The Rest of the Story

My previous post spoke of a recent sleepwalking episode, but there’s more to the story.

Being old and sick has resulted in my no longer being afraid of anything because I have so little to lose, and since that episode was unlike anything I’d ever experienced before, I did not find it alarming. I did, of course, wonder about the cause and vaguely remembered reading that some prescription meds had side effects affecting mental capacity. It even occurred to me that a relatively new sleeping med for my chronic insomnia might be responsible, especially since on the evening in question I had taken a double dose to ensure that I’d go right to sleep. Ummm yes, so I filed that away for later consideration.

And then, a week after the episode it occurred to me that I could quite easily test whether the med was responsible by simply taking another double dose. In retrospect that seems breathtakingly stupid, but my having so little to lose has severely impacted my level of caution…and perhaps my common sense. So I took a double dose and nothing happened. Must have been something else that caused the problem because I felt fine the next morning and had not sleepwalked.

About noon I got a call from my sister. It turned out that Sheila, our wonderful building manager, had ratted me out. I was in the middle of reassuring Becky that the sleepwalking thing was a one-time-only event not to be worried about when there was a knock at my door. It was Sheila.

She was there to talk to me about last night’s event. Whaaaaat? Last night?

So I asked Sheila to wait a moment, told Becky I’d talk to her later about last night’s event, and ended the call. Then I got the full story from Sheila.

Yep, I’d sleepwalked again, and this time it was quite scary because I had (and have, other than the faintest impression of a large blue person putting a blood pressure cuff one me) absolutely no memory of it. Even when prompted. This time I’d not got out of the building. What I’d done was go down to the second floor and (this is speculation) apparently being lost, started trying doors until I found one that was unlocked so I could walk right in.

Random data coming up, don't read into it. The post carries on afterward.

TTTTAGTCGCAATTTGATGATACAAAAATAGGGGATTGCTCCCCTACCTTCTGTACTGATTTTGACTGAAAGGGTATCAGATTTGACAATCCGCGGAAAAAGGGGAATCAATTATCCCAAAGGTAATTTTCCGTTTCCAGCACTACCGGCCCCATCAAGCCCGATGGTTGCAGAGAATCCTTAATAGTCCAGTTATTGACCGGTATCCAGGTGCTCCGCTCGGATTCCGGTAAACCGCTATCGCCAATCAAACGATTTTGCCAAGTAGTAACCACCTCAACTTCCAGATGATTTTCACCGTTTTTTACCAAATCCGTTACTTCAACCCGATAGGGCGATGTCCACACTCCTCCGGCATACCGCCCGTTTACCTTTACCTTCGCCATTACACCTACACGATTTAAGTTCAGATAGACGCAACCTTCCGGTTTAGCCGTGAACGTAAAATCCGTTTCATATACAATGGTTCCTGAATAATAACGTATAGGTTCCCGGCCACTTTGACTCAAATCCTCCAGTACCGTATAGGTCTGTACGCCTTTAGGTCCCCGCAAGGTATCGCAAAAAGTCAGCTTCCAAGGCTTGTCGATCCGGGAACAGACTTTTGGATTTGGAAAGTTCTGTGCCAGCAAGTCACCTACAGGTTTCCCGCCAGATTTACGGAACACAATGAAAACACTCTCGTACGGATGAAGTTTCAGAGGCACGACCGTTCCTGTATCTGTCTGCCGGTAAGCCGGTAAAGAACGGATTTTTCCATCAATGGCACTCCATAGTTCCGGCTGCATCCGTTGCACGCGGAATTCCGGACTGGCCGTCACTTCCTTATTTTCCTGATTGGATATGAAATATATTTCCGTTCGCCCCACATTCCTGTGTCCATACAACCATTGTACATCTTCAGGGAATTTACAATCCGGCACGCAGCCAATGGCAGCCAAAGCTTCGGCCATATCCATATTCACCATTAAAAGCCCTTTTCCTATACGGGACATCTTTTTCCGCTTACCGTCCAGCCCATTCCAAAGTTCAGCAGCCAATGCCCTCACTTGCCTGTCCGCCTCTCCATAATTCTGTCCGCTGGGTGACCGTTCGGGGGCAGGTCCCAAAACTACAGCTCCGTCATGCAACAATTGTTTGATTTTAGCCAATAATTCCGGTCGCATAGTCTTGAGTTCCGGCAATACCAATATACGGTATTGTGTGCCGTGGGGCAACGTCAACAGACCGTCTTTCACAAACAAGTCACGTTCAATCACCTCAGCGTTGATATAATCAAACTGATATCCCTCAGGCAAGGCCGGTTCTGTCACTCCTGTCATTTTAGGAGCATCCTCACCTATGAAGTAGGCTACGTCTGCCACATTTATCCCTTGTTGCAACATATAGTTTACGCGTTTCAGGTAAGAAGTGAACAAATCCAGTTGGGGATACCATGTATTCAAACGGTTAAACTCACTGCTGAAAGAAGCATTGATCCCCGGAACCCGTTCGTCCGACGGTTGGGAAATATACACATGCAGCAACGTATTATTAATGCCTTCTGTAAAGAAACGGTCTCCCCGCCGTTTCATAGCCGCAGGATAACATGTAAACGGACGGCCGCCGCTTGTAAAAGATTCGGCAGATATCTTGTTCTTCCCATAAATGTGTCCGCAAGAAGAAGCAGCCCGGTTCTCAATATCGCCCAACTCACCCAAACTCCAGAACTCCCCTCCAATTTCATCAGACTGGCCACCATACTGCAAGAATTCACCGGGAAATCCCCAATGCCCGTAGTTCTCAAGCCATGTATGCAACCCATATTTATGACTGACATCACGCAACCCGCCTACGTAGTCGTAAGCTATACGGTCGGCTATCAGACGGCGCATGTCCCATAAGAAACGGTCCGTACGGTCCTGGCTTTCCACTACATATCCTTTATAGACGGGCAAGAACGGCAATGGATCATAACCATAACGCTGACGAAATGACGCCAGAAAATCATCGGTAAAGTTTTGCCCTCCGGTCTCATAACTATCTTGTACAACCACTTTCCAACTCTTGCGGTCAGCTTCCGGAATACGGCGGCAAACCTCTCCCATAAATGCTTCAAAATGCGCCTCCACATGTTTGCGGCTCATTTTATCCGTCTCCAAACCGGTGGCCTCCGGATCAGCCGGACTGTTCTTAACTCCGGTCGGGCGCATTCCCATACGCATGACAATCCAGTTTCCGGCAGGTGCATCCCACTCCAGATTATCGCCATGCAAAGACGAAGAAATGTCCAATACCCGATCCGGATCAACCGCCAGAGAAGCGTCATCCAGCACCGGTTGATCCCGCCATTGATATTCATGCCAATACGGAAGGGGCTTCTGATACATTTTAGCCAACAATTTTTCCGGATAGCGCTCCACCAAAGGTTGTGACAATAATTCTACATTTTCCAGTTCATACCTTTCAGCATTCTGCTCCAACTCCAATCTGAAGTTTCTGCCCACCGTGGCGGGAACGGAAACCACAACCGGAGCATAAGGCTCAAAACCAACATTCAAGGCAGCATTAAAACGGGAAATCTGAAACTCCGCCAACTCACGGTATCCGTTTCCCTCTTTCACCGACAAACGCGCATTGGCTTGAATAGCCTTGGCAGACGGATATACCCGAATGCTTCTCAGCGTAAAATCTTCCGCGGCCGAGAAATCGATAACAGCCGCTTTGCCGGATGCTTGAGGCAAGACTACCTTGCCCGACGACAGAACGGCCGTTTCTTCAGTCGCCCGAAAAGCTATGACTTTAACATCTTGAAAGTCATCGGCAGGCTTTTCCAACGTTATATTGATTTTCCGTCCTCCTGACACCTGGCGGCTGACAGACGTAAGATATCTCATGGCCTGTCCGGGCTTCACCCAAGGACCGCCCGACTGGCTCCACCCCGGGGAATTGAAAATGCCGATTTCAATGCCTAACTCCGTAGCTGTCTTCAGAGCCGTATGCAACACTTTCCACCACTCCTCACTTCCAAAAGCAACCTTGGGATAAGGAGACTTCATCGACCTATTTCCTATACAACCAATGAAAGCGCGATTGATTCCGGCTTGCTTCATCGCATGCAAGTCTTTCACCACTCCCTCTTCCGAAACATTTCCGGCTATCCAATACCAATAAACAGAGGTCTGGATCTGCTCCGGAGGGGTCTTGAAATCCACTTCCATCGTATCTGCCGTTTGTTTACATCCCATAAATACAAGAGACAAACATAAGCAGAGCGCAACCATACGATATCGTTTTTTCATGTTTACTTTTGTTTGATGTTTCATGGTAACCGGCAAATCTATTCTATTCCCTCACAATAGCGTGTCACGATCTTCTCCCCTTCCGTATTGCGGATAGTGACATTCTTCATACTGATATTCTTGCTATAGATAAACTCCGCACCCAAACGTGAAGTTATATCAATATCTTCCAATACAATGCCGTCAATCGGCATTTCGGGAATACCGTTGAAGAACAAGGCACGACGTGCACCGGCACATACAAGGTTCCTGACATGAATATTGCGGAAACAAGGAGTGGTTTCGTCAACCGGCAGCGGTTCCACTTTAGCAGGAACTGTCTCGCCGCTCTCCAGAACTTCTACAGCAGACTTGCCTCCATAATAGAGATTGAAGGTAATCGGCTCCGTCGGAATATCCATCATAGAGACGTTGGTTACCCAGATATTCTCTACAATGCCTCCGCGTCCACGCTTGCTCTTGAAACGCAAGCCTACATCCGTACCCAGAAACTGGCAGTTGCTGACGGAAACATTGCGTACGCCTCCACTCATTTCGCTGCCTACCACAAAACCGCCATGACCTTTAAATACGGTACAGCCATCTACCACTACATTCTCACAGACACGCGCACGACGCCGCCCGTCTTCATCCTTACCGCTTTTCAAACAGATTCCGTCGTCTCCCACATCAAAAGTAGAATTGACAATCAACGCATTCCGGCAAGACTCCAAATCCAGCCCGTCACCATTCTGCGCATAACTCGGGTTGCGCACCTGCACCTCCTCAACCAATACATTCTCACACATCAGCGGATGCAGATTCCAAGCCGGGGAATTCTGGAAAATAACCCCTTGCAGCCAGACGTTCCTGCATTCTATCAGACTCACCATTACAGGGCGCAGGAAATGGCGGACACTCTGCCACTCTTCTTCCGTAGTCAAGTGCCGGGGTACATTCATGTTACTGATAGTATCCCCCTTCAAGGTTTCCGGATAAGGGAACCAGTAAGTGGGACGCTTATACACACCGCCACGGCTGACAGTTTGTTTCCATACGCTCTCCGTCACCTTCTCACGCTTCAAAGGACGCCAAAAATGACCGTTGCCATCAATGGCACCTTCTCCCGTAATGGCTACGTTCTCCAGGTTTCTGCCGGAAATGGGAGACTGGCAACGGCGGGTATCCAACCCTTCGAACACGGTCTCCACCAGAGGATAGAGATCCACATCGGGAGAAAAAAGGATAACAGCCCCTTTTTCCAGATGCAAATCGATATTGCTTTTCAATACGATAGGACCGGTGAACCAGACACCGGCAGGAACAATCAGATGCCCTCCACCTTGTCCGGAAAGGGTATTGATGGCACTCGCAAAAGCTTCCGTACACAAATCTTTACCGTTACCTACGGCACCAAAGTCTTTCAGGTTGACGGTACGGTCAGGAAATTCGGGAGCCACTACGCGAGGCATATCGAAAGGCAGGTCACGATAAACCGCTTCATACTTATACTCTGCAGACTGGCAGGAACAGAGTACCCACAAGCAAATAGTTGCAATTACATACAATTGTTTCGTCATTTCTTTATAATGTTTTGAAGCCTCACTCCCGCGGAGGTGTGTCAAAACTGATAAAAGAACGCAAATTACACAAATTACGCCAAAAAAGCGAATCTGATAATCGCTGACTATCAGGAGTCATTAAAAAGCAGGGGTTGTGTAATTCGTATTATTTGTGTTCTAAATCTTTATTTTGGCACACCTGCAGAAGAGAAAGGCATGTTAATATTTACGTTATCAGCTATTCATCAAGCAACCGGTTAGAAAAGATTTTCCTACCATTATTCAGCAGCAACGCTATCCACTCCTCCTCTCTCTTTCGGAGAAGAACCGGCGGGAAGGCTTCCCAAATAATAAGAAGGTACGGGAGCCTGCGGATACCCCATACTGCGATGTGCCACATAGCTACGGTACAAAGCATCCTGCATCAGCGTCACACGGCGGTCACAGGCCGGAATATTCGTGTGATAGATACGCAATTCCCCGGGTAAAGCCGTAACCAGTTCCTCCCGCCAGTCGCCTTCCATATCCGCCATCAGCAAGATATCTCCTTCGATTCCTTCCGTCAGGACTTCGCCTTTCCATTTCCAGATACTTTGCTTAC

Linda kept a cool head about it, and when a brief conversation revealed that I was not making much sense, she called 911 and walked me down to the front door so we could let the mental health team in. She went back to her apartment, and the team, I am told, followed me to mine to take my vitals and determine that I was nonsensical rather than dangerous. And to keep talking with me until I started making sense before they tucked me into bed.

Sheila, Becky, and I agreed that my next move should be to call my internist, which I did. After she’d finished beating me up over the double dose, she confirmed my suspicion that the new sleeping med, Zolpidem, had a history of causing sleepwalking and even sleepdriving. (Yikes! Thank goodness I let go of my car last fall.) We agreed that I should stop taking the Zolpidem, even a single dose for now although I’d been taking the single dose some nights for several months with no problem.

The coda is that I’ve been overwhelmed by the kindness of my friends in the building with their many offers of help. I marvel at how lucky I am to be living here surrounded by people like Linda who are on my side, and this is above and beyond the solicitude of my friends outside the building, to whom I’m also grateful.

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  1. David Ogden
    Posted 6 June 2022 at 08:57 | Permalink

    What amazing adventures for an elderly person such as yourself.

    • Posted 6 June 2022 at 12:24 | Permalink

      I’ve long known that my life is so full of excitement that i have no need to write fiction, but the last two adventures have been scary enough that I’m considering being more cautious.

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